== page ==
These five losses are put into context when it is considered that the Reds, too, have lost five matches. The Brumbies have picked up 10 bonus points (BPs). The Reds only 5 BPs.
Of the eight teams with a mathematical chance of making the finals, only the Stormers with 2 BPs have a smaller collection than the Reds.
The loss of Quade Cooper for most of the season explains the small collection of BPs by the Reds. On Saturday, too, Cooper showed against the Highlanders why with him in the side the Reds, if they somehow contrive to make the finals, could go much further into them than the Brumbies.
In finals, you need the big plays and the big match players. The Brumbies don’t really have any of these players. Cooper is a big match player, as he showed last season when he virtually won the Super Rugby championship for his team with a series of brilliant matches at the championship end of the season.
However, all of this is in the realm of speculation and fearless prediction.
What we do know is that the Brumbies need to defeat the Blues at Canberra to go into the finals with good momentum. The Blues showed some glimpses of attacking play against the Force. But their season, like the season of the Waratahs, has been blighted by an inability of the team to play with any coherence and certainty.
Both teams are poorly coached, and – in my opinion – not as fit aerobically as they should be. Players make mistakes when they crack under pressure. The pressure is intensified if the players have also run out of gas. It becomes unbearable when the players don’t have plans and systems to cope with the pressure points that come up for every team in a game.
This is a roundabout way of saying that the Waratahs and the Blues are poorly coached this season, and for the last few seasons. This time span covers Pat Lam at the Blues and Michael Foley at the Waratahs, as an assistant coach and head coach this season.
The Blues supporters at least have the comfort of knowing that Lam will be going at the end of this season. But the Waratahs board, without really much of an effort to sound out other possibilities, have allowed Foley to stay on for another year. This is despite the fact that while the June Tests were on and with a bye the Waratahs had something like five or six weeks to prepare for the match against the Brumbies.
The halves, Grayson Hart and Bernard Foley were an improvement on earlier pairing this season. But there was still the emperor penguin stance by Hart as he waited for seconds behind a ruck for the forwards to line up and then be knocked over like nine-pins by the waiting Brumbies tacklers. Greg Growden has improved on my emperor penguin metaphor by calling the play a meerkat stance (gold).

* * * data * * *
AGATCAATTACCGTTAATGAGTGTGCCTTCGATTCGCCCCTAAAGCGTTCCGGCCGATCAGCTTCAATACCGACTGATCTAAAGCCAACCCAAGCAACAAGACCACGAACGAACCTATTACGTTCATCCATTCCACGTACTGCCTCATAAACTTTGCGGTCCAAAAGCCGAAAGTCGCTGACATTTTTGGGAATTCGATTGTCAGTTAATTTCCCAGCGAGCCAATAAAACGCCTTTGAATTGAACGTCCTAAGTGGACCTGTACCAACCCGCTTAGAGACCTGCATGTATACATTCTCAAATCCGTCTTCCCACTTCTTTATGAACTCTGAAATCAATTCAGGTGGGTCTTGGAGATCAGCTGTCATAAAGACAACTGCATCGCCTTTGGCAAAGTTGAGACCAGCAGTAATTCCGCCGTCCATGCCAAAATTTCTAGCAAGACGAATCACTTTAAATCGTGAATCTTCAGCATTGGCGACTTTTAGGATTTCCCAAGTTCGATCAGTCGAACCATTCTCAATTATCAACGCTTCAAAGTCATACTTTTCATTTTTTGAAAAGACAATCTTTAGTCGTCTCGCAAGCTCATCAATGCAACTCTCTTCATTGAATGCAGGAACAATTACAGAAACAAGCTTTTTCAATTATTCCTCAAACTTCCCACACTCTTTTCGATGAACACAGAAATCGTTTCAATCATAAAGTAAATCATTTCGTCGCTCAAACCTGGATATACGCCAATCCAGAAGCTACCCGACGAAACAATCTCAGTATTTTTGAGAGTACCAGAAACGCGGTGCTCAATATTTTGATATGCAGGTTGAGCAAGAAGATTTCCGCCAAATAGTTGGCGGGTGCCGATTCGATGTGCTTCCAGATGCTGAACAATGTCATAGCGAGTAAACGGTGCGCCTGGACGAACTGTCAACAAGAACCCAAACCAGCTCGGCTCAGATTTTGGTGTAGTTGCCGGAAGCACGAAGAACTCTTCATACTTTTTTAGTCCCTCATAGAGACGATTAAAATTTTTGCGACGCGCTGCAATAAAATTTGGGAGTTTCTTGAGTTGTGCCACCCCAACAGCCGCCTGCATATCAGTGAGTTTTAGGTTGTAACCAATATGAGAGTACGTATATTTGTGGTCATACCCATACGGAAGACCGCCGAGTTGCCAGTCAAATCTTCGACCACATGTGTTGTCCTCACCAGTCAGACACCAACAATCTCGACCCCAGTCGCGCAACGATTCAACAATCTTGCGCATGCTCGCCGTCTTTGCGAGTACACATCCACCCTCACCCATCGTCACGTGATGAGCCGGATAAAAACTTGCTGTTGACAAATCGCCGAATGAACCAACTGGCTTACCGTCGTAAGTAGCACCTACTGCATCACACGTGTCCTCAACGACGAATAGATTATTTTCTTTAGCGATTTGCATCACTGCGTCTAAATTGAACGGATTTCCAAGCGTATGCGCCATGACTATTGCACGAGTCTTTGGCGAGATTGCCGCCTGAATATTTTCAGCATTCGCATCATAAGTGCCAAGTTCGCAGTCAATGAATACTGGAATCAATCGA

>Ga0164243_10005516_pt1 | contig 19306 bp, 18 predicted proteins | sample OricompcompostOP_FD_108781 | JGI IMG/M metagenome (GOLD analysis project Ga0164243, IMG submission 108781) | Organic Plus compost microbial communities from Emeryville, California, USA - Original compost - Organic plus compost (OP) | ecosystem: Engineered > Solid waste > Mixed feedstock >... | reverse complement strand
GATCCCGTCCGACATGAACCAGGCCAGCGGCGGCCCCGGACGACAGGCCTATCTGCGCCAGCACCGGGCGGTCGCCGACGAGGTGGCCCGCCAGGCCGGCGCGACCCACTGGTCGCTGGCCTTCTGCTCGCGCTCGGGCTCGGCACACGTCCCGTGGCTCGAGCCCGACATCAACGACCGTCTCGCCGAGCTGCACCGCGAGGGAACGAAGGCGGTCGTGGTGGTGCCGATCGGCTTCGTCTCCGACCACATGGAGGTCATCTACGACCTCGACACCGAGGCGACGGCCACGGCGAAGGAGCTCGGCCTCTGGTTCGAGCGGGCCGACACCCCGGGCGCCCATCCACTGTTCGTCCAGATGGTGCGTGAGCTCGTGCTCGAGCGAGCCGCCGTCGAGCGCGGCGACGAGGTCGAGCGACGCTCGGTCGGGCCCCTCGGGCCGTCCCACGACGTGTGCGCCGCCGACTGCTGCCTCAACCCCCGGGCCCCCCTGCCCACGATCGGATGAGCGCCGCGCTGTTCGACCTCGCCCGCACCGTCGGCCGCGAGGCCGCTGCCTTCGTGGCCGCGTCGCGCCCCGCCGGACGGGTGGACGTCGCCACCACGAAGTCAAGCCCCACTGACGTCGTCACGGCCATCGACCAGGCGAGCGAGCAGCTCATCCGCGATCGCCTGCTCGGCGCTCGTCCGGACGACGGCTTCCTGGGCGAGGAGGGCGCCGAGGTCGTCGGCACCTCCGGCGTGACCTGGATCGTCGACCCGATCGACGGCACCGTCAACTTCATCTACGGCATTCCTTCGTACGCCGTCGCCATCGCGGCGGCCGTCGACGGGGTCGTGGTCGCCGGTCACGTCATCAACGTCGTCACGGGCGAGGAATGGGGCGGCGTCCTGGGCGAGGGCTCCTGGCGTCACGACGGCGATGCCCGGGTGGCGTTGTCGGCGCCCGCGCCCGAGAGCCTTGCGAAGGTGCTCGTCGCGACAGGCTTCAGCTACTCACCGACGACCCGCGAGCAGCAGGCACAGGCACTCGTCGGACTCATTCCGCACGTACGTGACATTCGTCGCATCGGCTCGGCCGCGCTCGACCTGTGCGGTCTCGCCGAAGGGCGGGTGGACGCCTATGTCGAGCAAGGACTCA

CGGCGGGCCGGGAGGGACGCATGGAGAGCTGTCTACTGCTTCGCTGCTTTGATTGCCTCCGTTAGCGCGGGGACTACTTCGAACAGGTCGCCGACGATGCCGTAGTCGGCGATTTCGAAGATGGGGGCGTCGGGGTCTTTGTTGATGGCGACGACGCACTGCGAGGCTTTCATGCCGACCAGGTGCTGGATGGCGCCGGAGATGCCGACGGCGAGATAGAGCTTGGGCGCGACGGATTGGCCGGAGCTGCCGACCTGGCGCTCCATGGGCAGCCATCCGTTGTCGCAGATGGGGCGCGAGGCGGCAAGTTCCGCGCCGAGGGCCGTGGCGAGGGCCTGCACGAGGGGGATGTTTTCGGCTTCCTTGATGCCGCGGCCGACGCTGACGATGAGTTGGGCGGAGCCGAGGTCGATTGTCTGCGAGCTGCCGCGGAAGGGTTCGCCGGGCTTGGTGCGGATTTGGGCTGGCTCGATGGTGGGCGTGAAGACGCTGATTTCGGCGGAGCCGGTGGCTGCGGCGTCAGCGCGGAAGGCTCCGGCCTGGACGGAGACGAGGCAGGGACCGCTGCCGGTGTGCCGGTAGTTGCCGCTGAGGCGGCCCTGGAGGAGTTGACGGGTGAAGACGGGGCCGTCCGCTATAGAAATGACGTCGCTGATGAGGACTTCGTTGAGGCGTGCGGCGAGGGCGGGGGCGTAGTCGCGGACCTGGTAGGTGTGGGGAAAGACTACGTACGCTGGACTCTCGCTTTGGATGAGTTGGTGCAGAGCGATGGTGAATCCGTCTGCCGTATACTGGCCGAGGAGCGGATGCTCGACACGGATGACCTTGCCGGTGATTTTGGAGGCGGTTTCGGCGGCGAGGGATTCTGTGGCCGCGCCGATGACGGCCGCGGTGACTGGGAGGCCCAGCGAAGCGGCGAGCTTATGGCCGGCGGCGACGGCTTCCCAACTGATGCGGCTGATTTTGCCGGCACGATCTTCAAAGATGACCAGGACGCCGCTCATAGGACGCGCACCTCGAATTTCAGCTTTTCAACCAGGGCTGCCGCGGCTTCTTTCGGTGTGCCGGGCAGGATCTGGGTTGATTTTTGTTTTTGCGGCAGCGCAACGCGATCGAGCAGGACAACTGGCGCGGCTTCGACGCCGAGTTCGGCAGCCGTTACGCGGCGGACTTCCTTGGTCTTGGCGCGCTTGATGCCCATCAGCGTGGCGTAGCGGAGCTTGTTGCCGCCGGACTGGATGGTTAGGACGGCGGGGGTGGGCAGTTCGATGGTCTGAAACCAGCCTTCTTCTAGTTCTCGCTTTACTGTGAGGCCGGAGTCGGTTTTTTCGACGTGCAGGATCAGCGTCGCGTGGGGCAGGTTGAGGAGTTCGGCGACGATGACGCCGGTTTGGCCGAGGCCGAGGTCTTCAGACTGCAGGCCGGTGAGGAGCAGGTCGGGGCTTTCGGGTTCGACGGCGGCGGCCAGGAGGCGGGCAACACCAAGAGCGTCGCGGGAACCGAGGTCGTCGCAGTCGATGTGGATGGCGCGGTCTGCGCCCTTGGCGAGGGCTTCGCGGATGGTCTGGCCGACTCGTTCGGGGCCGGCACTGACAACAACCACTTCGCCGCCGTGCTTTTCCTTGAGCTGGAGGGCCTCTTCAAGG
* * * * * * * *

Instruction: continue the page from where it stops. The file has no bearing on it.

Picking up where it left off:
The Sunday Telegraph published some useful statistics of the game which give us broad hints as to why the Waratahs have exceeded expectations in their number of losses and the Brumbies in their number of wins:
Brumbies won only 39 per cent of possession compared with 61 per cent to the Waratahs. But they made 70 runs for 392m to the 117 runs for 618m by the Waratahs. The Brumbies kicked 23 times for 761m (average 33m) against the Waratahs 16 kicks for 396m (25).
The Brumbies missed 25 tackles and made 12 turnovers and conceded 13 penalties to the Waratahs 14 missed tackles, 18 turnovers and 7 penalties conceded.
In other words, the Waratahs beat the Brumbies on most of the statistics with the exception of the vital one, the result.
All this raises the fascinating question: what would have happened to these two teams if Jake White had coached the Waratahs and Michael Foley the Brumbies.
My guess is that both coaches would be in the same position they are in now, with White coaching a team going into the finals and Foley coaching a side that has recorded its worst losing season ever.
Spiro Zavos, a founding writer on The Roar, was long time editorial writer on the Sydney Morning Herald, where he started a rugby column that has run for nearly 30 years. Spiro has written 12 books: fiction, biography, politics and histories of Australian, New Zealand, British and South African rugby. He is regarded as one of the foremost writers on rugby throughout the world.